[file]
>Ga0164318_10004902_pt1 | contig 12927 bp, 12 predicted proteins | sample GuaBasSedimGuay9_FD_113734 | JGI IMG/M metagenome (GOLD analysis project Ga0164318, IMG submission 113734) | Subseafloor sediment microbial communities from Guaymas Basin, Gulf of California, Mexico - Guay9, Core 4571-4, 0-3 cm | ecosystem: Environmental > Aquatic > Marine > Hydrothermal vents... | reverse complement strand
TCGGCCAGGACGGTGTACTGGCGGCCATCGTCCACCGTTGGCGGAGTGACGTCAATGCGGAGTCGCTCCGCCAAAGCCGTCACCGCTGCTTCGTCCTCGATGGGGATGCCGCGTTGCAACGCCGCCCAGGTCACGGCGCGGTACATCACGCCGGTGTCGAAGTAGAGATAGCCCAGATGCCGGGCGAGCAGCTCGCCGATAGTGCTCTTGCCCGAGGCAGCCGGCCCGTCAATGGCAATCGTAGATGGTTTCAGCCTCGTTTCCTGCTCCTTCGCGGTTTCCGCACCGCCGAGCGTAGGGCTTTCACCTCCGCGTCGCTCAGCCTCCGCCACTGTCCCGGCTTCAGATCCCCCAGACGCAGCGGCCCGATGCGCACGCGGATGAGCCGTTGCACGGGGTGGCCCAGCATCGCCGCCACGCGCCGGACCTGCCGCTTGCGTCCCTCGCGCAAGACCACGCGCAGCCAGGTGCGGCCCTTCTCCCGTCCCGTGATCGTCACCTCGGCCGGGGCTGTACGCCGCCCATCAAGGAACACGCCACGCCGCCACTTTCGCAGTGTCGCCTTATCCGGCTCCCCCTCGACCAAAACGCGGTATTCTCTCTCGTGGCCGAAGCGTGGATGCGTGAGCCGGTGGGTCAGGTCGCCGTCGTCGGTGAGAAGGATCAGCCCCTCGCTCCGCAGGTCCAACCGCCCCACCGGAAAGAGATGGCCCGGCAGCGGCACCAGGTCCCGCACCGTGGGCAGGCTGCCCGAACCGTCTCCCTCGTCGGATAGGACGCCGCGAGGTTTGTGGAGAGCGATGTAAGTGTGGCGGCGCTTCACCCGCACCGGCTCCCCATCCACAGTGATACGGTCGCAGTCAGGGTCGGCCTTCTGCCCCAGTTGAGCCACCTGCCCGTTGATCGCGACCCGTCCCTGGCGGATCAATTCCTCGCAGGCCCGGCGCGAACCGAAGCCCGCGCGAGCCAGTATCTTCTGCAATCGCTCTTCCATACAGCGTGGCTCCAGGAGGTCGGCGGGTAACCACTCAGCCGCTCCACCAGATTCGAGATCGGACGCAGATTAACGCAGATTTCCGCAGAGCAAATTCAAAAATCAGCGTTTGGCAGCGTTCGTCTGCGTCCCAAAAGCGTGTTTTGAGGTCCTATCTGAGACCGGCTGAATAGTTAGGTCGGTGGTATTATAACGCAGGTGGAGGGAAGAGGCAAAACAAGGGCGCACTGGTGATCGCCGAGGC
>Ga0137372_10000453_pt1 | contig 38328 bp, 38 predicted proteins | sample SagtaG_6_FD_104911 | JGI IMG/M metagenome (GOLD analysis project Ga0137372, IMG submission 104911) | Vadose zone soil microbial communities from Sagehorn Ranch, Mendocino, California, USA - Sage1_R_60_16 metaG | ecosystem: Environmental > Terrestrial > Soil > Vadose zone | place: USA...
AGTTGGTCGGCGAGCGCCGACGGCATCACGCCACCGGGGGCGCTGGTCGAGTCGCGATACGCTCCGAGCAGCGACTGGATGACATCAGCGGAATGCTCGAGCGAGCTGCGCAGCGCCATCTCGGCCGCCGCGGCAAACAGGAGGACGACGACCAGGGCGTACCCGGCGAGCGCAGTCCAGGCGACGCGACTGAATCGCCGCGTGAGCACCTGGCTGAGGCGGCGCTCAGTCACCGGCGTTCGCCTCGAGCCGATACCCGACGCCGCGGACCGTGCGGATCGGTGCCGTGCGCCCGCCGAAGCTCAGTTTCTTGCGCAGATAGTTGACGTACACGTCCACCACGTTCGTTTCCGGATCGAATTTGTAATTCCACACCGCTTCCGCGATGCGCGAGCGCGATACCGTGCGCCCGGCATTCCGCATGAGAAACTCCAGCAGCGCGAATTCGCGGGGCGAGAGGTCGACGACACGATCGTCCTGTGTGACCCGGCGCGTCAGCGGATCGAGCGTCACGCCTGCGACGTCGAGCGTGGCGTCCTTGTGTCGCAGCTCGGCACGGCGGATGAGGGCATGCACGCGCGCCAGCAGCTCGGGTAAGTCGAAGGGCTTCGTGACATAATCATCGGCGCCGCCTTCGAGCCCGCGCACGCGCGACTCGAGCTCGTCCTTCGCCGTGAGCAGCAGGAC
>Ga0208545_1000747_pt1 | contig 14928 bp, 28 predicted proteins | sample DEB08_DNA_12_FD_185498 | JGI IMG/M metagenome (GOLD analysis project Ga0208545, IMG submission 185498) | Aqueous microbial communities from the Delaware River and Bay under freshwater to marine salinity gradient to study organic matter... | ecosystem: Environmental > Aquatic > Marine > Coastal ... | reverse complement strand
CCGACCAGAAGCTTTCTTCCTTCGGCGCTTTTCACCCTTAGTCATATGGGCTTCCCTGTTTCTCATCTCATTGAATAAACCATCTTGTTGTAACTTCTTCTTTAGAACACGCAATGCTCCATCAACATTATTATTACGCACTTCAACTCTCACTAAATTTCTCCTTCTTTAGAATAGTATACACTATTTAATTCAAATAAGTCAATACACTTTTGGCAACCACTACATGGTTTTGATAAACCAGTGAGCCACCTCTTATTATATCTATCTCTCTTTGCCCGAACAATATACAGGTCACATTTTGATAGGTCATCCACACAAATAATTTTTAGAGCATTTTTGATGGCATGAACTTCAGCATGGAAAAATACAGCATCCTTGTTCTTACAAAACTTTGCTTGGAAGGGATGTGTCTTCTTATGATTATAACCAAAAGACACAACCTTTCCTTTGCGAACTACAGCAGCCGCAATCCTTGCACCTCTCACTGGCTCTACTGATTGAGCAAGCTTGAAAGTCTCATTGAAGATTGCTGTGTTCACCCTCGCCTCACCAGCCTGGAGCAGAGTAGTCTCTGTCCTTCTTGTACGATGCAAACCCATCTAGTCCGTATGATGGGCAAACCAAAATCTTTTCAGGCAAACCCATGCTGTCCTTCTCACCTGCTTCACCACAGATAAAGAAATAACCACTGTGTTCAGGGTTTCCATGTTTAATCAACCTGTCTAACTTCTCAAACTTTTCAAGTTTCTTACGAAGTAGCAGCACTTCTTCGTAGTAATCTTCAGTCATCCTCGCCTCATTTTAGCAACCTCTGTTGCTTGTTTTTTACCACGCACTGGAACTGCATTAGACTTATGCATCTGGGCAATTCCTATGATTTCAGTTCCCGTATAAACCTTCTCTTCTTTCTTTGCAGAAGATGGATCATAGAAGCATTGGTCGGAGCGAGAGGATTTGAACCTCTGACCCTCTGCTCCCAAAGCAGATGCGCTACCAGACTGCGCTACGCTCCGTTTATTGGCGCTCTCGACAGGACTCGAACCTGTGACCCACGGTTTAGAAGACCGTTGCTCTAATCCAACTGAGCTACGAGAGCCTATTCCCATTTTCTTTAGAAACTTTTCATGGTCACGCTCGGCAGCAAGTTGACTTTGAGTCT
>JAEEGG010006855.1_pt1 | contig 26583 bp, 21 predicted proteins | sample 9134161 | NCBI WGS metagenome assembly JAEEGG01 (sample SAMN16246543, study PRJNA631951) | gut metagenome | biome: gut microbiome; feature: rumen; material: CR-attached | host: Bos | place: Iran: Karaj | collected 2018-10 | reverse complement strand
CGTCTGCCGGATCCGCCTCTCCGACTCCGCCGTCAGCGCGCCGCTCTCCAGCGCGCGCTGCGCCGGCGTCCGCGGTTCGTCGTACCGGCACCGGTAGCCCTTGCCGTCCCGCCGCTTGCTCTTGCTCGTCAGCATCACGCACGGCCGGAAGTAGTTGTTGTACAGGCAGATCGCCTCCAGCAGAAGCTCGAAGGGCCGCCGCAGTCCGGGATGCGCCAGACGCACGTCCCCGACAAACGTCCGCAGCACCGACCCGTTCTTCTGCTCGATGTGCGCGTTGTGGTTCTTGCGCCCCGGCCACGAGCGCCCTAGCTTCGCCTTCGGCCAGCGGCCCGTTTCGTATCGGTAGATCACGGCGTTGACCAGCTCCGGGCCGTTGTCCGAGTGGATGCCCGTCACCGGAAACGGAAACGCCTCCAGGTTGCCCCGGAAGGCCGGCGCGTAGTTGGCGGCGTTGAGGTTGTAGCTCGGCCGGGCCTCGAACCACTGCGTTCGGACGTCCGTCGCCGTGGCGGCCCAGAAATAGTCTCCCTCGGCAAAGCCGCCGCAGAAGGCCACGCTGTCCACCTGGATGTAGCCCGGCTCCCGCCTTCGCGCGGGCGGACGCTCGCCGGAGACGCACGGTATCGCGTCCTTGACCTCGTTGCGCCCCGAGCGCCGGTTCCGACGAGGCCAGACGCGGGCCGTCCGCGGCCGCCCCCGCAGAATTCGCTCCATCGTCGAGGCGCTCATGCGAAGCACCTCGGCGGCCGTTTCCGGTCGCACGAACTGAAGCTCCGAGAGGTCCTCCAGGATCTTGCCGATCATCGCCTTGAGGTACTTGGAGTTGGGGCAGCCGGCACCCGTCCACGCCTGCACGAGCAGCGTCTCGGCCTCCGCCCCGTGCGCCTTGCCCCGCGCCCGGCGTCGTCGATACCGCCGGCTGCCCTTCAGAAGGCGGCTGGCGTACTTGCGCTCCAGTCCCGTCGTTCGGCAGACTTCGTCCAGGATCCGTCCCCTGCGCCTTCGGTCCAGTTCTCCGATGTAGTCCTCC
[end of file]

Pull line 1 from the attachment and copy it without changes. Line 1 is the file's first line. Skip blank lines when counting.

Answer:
>Ga0164318_10004902_pt1 | contig 12927 bp, 12 predicted proteins | sample GuaBasSedimGuay9_FD_113734 | JGI IMG/M metagenome (GOLD analysis project Ga0164318, IMG submission 113734) | Subseafloor sediment microbial communities from Guaymas Basin, Gulf of California, Mexico - Guay9, Core 4571-4, 0-3 cm | ecosystem: Environmental > Aquatic > Marine > Hydrothermal vents... | reverse complement strand